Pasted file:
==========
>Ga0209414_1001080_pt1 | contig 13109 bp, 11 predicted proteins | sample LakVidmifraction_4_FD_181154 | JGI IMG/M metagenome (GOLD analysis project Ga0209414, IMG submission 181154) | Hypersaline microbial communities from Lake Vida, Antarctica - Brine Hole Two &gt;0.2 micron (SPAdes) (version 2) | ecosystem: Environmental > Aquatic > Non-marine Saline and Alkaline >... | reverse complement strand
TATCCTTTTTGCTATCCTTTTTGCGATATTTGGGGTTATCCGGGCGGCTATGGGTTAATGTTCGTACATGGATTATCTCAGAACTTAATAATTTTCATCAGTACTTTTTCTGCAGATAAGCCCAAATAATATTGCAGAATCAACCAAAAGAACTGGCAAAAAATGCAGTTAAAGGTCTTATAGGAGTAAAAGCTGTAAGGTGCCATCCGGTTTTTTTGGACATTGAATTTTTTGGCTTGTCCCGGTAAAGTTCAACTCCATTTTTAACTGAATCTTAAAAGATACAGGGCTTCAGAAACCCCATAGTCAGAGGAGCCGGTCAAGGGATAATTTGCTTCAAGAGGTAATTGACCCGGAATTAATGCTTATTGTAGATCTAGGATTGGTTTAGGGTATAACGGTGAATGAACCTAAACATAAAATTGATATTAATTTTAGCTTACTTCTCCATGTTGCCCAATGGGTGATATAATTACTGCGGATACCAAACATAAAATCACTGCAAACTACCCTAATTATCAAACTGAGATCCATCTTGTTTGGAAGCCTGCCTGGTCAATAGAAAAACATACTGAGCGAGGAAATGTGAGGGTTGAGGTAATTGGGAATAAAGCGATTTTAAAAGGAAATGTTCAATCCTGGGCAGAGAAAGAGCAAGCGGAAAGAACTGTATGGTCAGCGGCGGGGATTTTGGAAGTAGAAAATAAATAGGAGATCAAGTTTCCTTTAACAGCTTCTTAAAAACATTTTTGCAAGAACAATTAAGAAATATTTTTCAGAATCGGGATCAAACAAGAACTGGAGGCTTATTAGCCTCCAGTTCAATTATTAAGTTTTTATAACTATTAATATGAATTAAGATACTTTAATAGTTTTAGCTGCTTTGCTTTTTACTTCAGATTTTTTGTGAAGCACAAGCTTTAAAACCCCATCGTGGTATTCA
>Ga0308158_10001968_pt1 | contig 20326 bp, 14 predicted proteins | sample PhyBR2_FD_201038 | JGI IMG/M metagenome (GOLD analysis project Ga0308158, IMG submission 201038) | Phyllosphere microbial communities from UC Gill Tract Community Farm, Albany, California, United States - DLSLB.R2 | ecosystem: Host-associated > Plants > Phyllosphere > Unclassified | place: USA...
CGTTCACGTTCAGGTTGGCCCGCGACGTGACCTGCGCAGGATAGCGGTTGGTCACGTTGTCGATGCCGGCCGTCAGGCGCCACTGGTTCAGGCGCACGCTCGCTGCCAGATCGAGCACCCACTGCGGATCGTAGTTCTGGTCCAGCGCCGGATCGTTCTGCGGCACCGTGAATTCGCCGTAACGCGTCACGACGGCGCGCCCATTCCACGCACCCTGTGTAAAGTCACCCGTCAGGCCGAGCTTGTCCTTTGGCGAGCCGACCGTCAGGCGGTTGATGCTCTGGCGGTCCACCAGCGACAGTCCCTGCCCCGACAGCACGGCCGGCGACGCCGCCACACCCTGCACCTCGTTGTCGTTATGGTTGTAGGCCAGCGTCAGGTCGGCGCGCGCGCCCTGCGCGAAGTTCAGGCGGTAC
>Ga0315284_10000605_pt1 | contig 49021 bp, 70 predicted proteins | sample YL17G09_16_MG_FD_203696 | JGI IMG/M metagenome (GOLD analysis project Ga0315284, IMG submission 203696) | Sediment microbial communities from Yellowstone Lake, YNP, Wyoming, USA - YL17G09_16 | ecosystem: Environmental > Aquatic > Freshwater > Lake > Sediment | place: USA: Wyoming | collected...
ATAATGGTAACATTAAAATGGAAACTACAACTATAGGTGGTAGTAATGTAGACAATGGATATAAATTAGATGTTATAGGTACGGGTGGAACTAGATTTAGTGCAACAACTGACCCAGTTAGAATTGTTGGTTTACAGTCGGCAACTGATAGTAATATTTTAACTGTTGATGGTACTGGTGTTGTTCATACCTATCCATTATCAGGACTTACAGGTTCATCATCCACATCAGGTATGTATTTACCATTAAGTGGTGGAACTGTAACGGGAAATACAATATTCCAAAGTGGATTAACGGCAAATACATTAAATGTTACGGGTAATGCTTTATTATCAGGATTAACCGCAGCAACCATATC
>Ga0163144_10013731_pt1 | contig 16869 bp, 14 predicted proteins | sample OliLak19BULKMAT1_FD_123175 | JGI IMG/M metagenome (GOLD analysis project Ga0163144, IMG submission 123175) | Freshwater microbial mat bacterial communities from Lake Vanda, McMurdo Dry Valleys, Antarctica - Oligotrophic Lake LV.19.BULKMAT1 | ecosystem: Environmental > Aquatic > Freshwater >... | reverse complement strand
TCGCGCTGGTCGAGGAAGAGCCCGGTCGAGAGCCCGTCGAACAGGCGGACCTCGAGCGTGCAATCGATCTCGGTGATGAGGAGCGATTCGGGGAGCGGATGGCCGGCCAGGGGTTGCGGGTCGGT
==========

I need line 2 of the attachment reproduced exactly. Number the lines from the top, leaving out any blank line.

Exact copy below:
TATCCTTTTTGCTATCCTTTTTGCGATATTTGGGGTTATCCGGGCGGCTATGGGTTAATGTTCGTACATGGATTATCTCAGAACTTAATAATTTTCATCAGTACTTTTTCTGCAGATAAGCCCAAATAATATTGCAGAATCAACCAAAAGAACTGGCAAAAAATGCAGTTAAAGGTCTTATAGGAGTAAAAGCTGTAAGGTGCCATCCGGTTTTTTTGGACATTGAATTTTTTGGCTTGTCCCGGTAAAGTTCAACTCCATTTTTAACTGAATCTTAAAAGATACAGGGCTTCAGAAACCCCATAGTCAGAGGAGCCGGTCAAGGGATAATTTGCTTCAAGAGGTAATTGACCCGGAATTAATGCTTATTGTAGATCTAGGATTGGTTTAGGGTATAACGGTGAATGAACCTAAACATAAAATTGATATTAATTTTAGCTTACTTCTCCATGTTGCCCAATGGGTGATATAATTACTGCGGATACCAAACATAAAATCACTGCAAACTACCCTAATTATCAAACTGAGATCCATCTTGTTTGGAAGCCTGCCTGGTCAATAGAAAAACATACTGAGCGAGGAAATGTGAGGGTTGAGGTAATTGGGAATAAAGCGATTTTAAAAGGAAATGTTCAATCCTGGGCAGAGAAAGAGCAAGCGGAAAGAACTGTATGGTCAGCGGCGGGGATTTTGGAAGTAGAAAATAAATAGGAGATCAAGTTTCCTTTAACAGCTTCTTAAAAACATTTTTGCAAGAACAATTAAGAAATATTTTTCAGAATCGGGATCAAACAAGAACTGGAGGCTTATTAGCCTCCAGTTCAATTATTAAGTTTTTATAACTATTAATATGAATTAAGATACTTTAATAGTTTTAGCTGCTTTGCTTTTTACTTCAGATTTTTTGTGAAGCACAAGCTTTAAAACCCCATCGTGGTATTCA